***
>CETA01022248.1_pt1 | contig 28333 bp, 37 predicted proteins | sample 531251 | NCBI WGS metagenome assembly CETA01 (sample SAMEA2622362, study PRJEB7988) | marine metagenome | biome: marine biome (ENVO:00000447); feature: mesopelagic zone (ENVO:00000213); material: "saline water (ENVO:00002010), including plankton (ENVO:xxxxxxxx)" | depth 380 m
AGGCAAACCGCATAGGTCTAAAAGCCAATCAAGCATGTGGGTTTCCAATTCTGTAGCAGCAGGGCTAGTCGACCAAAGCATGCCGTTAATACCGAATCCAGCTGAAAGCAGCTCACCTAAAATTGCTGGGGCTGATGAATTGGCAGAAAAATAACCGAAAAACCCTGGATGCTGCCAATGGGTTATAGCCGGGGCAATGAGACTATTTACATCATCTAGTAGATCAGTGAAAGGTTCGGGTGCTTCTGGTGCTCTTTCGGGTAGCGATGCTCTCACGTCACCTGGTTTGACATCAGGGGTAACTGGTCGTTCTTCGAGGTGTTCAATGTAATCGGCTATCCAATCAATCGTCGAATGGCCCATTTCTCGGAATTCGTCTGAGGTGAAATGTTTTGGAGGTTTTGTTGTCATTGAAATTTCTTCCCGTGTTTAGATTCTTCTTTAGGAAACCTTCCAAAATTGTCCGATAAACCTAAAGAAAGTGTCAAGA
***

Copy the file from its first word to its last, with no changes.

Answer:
>CETA01022248.1_pt1 | contig 28333 bp, 37 predicted proteins | sample 531251 | NCBI WGS metagenome assembly CETA01 (sample SAMEA2622362, study PRJEB7988) | marine metagenome | biome: marine biome (ENVO:00000447); feature: mesopelagic zone (ENVO:00000213); material: "saline water (ENVO:00002010), including plankton (ENVO:xxxxxxxx)" | depth 380 m
AGGCAAACCGCATAGGTCTAAAAGCCAATCAAGCATGTGGGTTTCCAATTCTGTAGCAGCAGGGCTAGTCGACCAAAGCATGCCGTTAATACCGAATCCAGCTGAAAGCAGCTCACCTAAAATTGCTGGGGCTGATGAATTGGCAGAAAAATAACCGAAAAACCCTGGATGCTGCCAATGGGTTATAGCCGGGGCAATGAGACTATTTACATCATCTAGTAGATCAGTGAAAGGTTCGGGTGCTTCTGGTGCTCTTTCGGGTAGCGATGCTCTCACGTCACCTGGTTTGACATCAGGGGTAACTGGTCGTTCTTCGAGGTGTTCAATGTAATCGGCTATCCAATCAATCGTCGAATGGCCCATTTCTCGGAATTCGTCTGAGGTGAAATGTTTTGGAGGTTTTGTTGTCATTGAAATTTCTTCCCGTGTTTAGATTCTTCTTTAGGAAACCTTCCAAAATTGTCCGATAAACCTAAAGAAAGTGTCAAGA